"But the debate must be based on fact, not assumptions. We should not assume that most housing benefit claimants are long-term unemployed. The most recent figures show that the fastest-growing part of the housing benefit caseload is from tenants in work - this has grown by 95% in the last three years - more than twice the rate of increase due to unemployment.
"We need to ensure that we protect the most vulnerable people in our society - whether they are over 25 or not, we need to provide housing support for those who are truly in need and have a range of genuinely affordable housing options.
"We need a fully functioning housing system so that people have viable options - this is what will really help to reduce the housing benefit bill. The government could do a lot to help achieve this aim by supporting an increase in the number of new affordable homes being built, whether through direct investment or by issuing guarantees to support private investment.
"Affordable homes have lower rents and so put less pressure on the housing benefit bill. Not only will this help solve our housing crisis, but it would also provide a welcome boost to the economy.”
Crisis today condemned the proposals suggested by the Prime Minister as "counter-productive, ill-considered and irresponsible".
Leslie Morphy, Crisis' CEO, said: "Everyday at Crisis we help vulnerable young people who have become homeless to get back on their feet and rebuild their lives by supporting them to move into accommodation. They will typically have escaped from violent or difficult homes - the Prime Minister's suggestion today that they be forced to return to stay with their families is just not an option.
"At a time when youth homelessness is already on the rise it would be deeply irresponsible and would cost the taxpayer more in the long-term.
"But it is not just the very vulnerable who will lose out. Housing Benefit is rightly claimed by people who are in work but whose pay is too low and local rents are too high - taking housing benefit from them will cause them to have to uproot and most likely lose their job and not be able to find another.
"And the proposal does not even make sense - single people under 35 are already only entitled to a much lower rate of housing benefit and the Government's previous changes to housing benefit will force families in social housing to downsize so they have no spare rooms and penalise those with adult children living at home, encouraging them to leave.
"Instead of floating such irresponsible ideas the Government should be focusing its energies on helping young people back to work, ensuring there is a strong safety net to prevent, reduce and resolve homelessness for all and building many more genuinely affordable homes."
John Wade, managing director, Bromford Support, said: "This should be taken in the spirit of thinking out loud. The idea of cutting housing benefits for all under 25s is preposterous.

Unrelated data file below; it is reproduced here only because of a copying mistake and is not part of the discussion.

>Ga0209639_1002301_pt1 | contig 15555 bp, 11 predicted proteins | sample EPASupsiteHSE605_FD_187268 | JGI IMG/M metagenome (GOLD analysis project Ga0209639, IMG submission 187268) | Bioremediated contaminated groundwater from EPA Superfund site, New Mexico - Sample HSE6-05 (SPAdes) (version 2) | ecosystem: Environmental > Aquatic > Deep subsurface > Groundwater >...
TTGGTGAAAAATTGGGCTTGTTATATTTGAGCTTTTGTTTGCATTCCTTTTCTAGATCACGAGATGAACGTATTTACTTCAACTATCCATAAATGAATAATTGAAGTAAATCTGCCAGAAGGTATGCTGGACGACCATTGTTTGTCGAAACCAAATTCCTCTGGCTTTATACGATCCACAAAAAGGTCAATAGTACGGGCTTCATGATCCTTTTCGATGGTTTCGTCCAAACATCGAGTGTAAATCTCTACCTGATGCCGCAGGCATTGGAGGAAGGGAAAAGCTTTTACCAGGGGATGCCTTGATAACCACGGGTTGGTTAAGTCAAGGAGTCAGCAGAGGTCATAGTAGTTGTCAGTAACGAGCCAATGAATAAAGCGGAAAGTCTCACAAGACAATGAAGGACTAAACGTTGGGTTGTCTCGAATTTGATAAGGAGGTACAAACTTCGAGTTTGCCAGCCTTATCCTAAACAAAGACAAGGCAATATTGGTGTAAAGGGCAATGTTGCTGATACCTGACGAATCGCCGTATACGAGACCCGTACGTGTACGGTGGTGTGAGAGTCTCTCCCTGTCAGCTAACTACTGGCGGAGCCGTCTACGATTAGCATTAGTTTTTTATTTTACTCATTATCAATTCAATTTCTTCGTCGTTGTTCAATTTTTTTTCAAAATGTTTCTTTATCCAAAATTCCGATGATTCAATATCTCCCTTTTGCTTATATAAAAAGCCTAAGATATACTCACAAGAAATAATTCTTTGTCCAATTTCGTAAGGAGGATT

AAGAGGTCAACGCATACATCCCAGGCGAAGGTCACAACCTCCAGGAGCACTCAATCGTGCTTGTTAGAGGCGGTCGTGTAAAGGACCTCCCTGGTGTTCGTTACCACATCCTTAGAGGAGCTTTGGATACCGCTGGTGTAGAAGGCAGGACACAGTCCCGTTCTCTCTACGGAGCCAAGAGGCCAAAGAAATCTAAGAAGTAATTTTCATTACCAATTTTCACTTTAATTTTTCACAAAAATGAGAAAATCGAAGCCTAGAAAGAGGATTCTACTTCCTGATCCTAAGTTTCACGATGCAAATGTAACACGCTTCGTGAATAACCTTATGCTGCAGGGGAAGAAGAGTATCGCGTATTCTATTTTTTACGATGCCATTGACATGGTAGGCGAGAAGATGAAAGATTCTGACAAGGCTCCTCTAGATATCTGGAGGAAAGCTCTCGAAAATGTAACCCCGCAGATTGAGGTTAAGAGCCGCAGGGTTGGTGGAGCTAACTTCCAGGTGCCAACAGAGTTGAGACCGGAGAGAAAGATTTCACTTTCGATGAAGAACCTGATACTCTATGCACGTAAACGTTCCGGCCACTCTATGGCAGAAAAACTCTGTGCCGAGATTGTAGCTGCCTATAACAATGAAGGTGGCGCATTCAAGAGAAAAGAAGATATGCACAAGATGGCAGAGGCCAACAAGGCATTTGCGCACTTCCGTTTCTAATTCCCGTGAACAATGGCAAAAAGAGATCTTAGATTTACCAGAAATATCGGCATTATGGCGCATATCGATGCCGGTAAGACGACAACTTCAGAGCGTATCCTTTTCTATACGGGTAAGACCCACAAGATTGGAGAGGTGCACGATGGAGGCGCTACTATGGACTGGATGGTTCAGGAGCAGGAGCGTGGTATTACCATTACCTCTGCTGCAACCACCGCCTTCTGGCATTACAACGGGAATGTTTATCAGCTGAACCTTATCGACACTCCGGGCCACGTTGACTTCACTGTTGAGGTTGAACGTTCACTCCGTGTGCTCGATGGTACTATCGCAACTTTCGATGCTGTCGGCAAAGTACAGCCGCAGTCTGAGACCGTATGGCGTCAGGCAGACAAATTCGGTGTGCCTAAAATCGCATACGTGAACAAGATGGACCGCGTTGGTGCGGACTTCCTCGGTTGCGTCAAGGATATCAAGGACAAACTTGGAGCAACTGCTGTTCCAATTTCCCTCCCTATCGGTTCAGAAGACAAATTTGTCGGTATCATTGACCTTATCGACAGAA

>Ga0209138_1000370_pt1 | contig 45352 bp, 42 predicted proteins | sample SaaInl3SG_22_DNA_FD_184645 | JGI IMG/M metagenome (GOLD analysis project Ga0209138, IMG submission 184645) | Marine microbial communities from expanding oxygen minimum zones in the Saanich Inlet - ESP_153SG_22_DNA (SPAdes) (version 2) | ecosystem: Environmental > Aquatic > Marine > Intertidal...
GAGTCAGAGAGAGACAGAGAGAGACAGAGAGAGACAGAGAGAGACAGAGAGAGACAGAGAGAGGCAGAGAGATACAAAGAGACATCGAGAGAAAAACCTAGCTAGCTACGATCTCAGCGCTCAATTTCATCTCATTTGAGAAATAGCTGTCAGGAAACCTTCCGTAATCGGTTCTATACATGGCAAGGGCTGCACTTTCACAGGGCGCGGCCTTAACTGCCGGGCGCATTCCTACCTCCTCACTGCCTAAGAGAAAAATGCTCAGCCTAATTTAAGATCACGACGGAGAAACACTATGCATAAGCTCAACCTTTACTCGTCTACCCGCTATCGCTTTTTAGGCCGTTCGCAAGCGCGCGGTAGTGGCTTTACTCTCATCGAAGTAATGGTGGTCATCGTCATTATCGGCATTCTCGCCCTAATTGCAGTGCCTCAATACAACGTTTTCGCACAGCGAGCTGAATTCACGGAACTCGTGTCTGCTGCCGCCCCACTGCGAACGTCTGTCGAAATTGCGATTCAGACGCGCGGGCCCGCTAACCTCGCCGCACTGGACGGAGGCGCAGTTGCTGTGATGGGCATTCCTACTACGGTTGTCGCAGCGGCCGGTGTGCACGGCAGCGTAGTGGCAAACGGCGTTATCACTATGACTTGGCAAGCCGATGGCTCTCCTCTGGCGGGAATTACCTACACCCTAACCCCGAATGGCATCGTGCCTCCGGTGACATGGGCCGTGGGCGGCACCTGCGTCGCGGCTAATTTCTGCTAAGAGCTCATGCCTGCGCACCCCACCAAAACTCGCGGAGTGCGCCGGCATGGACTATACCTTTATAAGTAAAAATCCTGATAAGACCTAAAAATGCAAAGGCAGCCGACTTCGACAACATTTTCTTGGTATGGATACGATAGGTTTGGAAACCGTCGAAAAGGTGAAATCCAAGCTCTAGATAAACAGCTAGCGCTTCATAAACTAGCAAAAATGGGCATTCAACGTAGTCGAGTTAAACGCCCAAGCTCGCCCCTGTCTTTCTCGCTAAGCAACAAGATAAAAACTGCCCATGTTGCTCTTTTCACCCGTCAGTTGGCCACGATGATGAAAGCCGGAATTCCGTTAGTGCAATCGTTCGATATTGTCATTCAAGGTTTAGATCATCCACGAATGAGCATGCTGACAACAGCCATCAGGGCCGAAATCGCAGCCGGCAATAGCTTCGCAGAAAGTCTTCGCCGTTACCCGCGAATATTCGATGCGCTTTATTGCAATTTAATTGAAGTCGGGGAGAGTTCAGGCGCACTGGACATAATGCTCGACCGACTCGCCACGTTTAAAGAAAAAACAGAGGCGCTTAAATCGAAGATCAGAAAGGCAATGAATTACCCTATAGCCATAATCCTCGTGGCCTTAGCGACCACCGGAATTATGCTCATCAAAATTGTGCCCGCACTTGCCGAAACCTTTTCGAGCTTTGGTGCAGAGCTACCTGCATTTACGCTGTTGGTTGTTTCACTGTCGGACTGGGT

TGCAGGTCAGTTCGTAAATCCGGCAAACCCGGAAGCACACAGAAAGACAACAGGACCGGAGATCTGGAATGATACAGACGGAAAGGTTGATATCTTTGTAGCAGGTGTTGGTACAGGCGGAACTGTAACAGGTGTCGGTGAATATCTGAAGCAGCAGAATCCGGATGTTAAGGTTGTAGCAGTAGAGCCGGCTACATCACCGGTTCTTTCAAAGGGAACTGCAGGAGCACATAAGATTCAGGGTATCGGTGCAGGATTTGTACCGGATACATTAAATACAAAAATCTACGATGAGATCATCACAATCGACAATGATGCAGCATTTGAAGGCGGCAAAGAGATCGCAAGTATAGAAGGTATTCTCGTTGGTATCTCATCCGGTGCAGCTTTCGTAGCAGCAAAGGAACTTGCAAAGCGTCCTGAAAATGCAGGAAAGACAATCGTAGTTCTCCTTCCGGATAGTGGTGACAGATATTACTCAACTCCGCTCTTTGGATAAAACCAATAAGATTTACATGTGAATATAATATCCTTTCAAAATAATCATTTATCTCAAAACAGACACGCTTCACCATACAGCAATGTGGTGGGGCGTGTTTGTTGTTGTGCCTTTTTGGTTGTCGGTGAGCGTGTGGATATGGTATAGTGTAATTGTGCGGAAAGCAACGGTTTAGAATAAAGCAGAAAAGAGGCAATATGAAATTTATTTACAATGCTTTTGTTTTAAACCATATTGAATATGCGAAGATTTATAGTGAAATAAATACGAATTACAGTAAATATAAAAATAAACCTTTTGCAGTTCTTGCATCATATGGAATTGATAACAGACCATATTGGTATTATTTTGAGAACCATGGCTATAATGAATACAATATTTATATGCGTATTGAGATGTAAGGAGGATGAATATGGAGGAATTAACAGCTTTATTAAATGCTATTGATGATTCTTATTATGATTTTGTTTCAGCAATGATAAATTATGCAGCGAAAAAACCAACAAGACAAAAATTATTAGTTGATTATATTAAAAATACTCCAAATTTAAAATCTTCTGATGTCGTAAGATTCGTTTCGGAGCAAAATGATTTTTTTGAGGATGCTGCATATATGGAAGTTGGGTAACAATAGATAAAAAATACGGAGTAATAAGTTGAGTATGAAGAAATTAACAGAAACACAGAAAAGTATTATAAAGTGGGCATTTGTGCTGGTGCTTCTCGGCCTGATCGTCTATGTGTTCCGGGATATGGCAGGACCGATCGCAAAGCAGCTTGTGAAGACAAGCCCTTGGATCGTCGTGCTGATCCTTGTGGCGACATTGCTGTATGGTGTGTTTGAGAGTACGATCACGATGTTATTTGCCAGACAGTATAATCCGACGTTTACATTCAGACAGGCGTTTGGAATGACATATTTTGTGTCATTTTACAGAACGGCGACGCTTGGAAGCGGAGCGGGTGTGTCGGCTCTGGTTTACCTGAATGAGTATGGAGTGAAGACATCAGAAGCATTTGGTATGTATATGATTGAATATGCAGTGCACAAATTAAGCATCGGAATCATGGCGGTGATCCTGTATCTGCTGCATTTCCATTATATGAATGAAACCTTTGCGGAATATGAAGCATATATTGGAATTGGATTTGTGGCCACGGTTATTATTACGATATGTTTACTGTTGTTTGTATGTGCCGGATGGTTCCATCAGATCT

"The people we house face a whole range of challenges and problems from violence to homelessness. Many have no money, nowhere to go, no family and no support.
"If housing benefit for under 25s was cut, it would create a whole mass of social issues including more prison sentences and psychiatric problems which would cost the taxpayer more than housing benefit does. So, I would say, stay calm, it’s an idea. Let’s engage in a sensible debate."
Matt Harrison, Interim Chief Executive of Homeless Link, said: “Many young people just don’t have the option of living with their parents. For them Housing Benefit provides a vital safety net, preventing homelessness and giving the breathing space many need to become independent.
"According to our research, not only is youth homelessness on the rise but the number one cause for homelessness among the young is relationship breakdowns with family and friends.
“We welcome the recognition that some young people have nowhere to live but we also need to recognise the scale of the problem. If we remove Housing Benefit without a credible alternative, we risk damaging the life chances of thousands of young people and storing up problems for society in the long-run.”
Campaigners, Youth Fight for Jobs (YFJ), said the measure will take the country "back to the Victorian times".
It plans to highlight the difficulties young people face in finding affordable housing by organising 'the Austerity Games - a pre-event to the 2012 Olympic Games.
Claire Laker- Mansfield, YFJ Spokesperson, said: "Cameron’s latest comments on housing benefit for under 25s represent a cruel and vicious attack on young people. In particular, this will hit the most vulnerable. His crass comments, condemning young people who attempt to live as independent adults rather than with their parents throughout their early twenties, stink of an out of touch prime minister unable to understand the lives of those not lucky enough to have his own hyper-privileged background."
Paul Callanan, YFJ national organiser, said: "If carried out, these benefit cuts could infantilise a generation. With 1 million people unemployed, rents going through the roof and wages stagnating all at the same time, this will make the prospect of moving out a distant one for many young people. It is also bound to cause a huge rise in homelessness, as not all young people have a family either able or willing to support them in this way. These attacks will take us back to Victorian times, with the poor reliant on the hope of philanthropy by the wealthy to prevent destitution or even starvation."
The 'Austerity Games' will take place on Hackney Marshes on Monday, July 23 at 2pm. Events will include the Property High Jump, Race to the bottom and Student debt weightlifting.